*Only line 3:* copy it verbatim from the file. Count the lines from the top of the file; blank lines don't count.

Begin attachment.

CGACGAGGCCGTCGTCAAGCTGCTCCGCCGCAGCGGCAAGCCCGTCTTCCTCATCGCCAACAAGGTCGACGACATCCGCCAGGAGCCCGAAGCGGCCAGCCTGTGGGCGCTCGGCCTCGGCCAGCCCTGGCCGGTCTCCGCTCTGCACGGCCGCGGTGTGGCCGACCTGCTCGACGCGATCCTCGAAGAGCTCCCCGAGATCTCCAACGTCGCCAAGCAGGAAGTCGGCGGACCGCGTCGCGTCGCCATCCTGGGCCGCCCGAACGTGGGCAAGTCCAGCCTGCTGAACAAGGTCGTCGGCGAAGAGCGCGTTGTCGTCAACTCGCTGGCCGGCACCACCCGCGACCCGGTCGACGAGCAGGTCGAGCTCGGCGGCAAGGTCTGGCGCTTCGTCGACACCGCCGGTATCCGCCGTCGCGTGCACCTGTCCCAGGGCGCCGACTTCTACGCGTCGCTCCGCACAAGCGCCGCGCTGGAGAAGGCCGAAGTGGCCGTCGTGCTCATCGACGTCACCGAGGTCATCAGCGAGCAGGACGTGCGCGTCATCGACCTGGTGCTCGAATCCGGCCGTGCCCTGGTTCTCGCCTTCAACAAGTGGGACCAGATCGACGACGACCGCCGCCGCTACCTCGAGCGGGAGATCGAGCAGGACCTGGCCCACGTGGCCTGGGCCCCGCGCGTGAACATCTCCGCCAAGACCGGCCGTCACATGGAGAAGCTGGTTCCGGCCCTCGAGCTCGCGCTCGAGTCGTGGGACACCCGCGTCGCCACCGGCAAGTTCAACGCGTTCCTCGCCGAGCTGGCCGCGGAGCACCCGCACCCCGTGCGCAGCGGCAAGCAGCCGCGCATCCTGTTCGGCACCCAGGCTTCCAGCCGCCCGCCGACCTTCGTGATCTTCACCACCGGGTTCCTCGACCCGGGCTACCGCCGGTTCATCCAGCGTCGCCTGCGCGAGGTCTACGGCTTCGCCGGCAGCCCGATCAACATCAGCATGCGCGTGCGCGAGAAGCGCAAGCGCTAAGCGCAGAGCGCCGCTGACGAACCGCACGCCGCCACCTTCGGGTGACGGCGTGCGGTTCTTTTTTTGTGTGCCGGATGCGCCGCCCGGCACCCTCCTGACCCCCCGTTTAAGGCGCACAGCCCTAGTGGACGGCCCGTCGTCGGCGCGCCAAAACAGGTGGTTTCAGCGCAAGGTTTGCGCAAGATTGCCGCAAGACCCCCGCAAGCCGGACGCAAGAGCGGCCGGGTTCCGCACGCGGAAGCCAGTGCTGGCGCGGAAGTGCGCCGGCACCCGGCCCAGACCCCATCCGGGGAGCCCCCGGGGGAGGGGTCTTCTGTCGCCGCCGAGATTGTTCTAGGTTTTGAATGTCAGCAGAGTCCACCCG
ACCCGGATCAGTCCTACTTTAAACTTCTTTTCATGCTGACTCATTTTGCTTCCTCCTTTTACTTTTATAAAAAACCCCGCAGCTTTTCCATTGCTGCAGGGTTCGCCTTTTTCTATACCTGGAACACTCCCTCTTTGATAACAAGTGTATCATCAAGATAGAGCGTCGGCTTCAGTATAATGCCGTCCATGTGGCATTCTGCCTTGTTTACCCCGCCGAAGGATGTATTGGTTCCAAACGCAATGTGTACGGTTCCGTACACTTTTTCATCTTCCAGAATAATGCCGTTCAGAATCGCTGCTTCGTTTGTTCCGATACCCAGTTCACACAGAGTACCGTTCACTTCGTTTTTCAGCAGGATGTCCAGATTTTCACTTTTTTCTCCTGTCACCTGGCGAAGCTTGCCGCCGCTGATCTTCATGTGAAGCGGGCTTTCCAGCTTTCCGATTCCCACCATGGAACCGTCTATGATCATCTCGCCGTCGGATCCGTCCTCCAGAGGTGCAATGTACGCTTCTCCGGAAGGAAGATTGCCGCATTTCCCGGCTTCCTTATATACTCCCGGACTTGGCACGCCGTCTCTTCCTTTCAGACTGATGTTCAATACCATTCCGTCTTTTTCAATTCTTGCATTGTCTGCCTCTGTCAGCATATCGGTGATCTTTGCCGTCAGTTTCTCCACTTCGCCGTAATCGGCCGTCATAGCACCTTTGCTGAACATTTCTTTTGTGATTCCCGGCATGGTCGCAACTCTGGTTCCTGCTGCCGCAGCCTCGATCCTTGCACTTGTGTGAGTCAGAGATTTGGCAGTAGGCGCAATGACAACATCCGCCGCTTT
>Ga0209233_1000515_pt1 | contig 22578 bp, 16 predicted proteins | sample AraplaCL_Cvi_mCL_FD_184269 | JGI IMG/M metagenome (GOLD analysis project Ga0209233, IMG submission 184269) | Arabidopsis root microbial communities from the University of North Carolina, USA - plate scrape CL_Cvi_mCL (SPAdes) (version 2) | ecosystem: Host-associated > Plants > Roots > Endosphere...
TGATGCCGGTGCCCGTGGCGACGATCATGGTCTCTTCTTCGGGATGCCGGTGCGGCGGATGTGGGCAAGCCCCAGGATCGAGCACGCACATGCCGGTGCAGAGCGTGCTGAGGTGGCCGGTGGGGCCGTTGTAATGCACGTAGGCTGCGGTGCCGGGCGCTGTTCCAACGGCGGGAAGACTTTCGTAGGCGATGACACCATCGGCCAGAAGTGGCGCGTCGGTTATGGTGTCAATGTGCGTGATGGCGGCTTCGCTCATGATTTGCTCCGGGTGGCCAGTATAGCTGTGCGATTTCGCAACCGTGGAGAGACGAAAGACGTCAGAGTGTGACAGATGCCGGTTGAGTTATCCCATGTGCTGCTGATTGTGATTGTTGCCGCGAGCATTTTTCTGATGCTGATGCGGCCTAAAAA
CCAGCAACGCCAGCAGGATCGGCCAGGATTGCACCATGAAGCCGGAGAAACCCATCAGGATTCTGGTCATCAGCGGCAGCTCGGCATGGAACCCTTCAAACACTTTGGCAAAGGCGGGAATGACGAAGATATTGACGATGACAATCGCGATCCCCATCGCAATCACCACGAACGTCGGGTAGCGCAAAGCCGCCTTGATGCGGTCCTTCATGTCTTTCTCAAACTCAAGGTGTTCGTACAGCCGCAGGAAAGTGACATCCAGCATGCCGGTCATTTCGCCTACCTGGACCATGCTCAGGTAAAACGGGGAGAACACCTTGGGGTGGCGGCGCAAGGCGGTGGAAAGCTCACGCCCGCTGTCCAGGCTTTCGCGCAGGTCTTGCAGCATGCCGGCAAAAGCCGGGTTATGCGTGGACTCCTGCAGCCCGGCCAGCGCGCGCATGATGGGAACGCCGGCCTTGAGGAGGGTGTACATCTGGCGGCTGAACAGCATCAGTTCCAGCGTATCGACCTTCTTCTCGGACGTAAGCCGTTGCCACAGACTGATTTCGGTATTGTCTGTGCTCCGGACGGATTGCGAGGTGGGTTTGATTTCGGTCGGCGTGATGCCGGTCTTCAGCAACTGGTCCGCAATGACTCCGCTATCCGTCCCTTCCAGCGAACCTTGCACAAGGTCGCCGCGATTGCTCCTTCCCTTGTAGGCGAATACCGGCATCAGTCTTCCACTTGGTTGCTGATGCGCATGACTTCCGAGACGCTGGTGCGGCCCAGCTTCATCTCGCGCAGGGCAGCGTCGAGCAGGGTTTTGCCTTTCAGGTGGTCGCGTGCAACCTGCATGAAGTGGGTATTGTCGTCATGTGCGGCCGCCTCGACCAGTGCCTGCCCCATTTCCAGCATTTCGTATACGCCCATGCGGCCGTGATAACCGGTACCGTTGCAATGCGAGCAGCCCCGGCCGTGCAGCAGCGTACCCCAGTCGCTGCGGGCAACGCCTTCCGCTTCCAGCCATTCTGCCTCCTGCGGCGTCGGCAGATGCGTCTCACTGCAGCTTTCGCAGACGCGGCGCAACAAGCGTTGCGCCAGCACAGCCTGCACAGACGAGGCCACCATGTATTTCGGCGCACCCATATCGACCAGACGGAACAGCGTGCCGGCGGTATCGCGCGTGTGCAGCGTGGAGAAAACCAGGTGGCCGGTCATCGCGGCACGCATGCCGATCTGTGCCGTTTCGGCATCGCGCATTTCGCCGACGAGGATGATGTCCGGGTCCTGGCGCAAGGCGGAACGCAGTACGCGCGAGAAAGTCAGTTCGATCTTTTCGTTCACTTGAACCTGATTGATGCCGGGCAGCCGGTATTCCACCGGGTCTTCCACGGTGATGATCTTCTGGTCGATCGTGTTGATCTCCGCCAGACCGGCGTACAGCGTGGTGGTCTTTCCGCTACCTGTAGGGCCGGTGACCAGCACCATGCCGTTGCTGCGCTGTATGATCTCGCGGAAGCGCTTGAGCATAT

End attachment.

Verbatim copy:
>Ga0209233_1000515_pt1 | contig 22578 bp, 16 predicted proteins | sample AraplaCL_Cvi_mCL_FD_184269 | JGI IMG/M metagenome (GOLD analysis project Ga0209233, IMG submission 184269) | Arabidopsis root microbial communities from the University of North Carolina, USA - plate scrape CL_Cvi_mCL (SPAdes) (version 2) | ecosystem: Host-associated > Plants > Roots > Endosphere...